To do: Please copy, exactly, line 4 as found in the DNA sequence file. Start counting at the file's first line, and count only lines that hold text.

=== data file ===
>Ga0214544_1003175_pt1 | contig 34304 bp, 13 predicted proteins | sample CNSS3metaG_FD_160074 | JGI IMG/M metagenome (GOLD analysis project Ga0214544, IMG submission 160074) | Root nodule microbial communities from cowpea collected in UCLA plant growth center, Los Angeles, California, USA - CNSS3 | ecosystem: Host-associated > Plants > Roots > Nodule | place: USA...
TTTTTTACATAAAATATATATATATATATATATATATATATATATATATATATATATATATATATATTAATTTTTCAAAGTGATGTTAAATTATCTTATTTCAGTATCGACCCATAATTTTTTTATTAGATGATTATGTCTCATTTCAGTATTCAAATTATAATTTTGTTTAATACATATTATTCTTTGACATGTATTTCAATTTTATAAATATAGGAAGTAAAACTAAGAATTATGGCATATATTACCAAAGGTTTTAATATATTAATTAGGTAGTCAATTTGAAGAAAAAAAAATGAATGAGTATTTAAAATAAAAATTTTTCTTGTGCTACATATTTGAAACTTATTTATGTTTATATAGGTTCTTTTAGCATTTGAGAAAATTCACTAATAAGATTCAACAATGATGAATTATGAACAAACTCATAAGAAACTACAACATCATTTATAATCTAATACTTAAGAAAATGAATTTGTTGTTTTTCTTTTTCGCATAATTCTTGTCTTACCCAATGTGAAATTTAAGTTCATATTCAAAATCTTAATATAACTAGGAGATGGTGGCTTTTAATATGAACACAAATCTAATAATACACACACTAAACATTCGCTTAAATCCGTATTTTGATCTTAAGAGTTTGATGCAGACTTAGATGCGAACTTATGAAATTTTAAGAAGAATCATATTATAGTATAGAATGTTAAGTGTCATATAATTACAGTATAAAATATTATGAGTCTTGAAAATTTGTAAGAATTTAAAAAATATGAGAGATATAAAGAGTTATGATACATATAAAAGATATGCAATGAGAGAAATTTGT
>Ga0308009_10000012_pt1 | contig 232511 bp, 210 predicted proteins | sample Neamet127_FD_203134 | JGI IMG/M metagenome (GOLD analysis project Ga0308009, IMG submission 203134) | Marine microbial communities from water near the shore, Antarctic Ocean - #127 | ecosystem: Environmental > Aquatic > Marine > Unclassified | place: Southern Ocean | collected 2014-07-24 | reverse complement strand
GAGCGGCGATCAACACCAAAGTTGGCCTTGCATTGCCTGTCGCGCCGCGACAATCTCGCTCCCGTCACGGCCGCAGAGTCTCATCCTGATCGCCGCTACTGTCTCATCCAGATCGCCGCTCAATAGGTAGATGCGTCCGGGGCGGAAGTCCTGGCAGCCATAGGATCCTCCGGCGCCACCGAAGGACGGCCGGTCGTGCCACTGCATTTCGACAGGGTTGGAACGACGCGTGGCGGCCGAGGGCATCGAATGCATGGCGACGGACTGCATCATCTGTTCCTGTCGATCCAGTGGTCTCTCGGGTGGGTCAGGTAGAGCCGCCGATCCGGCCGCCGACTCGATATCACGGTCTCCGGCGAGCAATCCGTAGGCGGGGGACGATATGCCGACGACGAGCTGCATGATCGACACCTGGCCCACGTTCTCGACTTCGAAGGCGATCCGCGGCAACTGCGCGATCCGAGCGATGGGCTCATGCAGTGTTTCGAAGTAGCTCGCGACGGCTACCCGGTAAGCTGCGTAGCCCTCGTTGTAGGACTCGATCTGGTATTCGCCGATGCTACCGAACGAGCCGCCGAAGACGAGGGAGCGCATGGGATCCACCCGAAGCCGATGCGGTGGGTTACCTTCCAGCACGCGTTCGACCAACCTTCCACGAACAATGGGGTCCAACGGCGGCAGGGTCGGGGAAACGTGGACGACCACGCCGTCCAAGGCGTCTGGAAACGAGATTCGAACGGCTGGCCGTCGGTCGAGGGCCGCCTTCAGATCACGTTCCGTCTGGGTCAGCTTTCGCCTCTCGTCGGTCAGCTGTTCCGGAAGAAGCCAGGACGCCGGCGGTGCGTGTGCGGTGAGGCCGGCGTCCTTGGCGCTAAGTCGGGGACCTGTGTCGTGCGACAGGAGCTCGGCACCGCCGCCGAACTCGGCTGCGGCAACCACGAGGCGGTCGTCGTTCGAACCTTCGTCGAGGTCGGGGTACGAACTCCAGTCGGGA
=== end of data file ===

GAGCGGCGATCAACACCAAAGTTGGCCTTGCATTGCCTGTCGCGCCGCGACAATCTCGCTCCCGTCACGGCCGCAGAGTCTCATCCTGATCGCCGCTACTGTCTCATCCAGATCGCCGCTCAATAGGTAGATGCGTCCGGGGCGGAAGTCCTGGCAGCCATAGGATCCTCCGGCGCCACCGAAGGACGGCCGGTCGTGCCACTGCATTTCGACAGGGTTGGAACGACGCGTGGCGGCCGAGGGCATCGAATGCATGGCGACGGACTGCATCATCTGTTCCTGTCGATCCAGTGGTCTCTCGGGTGGGTCAGGTAGAGCCGCCGATCCGGCCGCCGACTCGATATCACGGTCTCCGGCGAGCAATCCGTAGGCGGGGGACGATATGCCGACGACGAGCTGCATGATCGACACCTGGCCCACGTTCTCGACTTCGAAGGCGATCCGCGGCAACTGCGCGATCCGAGCGATGGGCTCATGCAGTGTTTCGAAGTAGCTCGCGACGGCTACCCGGTAAGCTGCGTAGCCCTCGTTGTAGGACTCGATCTGGTATTCGCCGATGCTACCGAACGAGCCGCCGAAGACGAGGGAGCGCATGGGATCCACCCGAAGCCGATGCGGTGGGTTACCTTCCAGCACGCGTTCGACCAACCTTCCACGAACAATGGGGTCCAACGGCGGCAGGGTCGGGGAAACGTGGACGACCACGCCGTCCAAGGCGTCTGGAAACGAGATTCGAACGGCTGGCCGTCGGTCGAGGGCCGCCTTCAGATCACGTTCCGTCTGGGTCAGCTTTCGCCTCTCGTCGGTCAGCTGTTCCGGAAGAAGCCAGGACGCCGGCGGTGCGTGTGCGGTGAGGCCGGCGTCCTTGGCGCTAAGTCGGGGACCTGTGTCGTGCGACAGGAGCTCGGCACCGCCGCCGAACTCGGCTGCGGCAACCACGAGGCGGTCGTCGTTCGAACCTTCGTCGAGGTCGGGGTACGAACTCCAGTCGGGA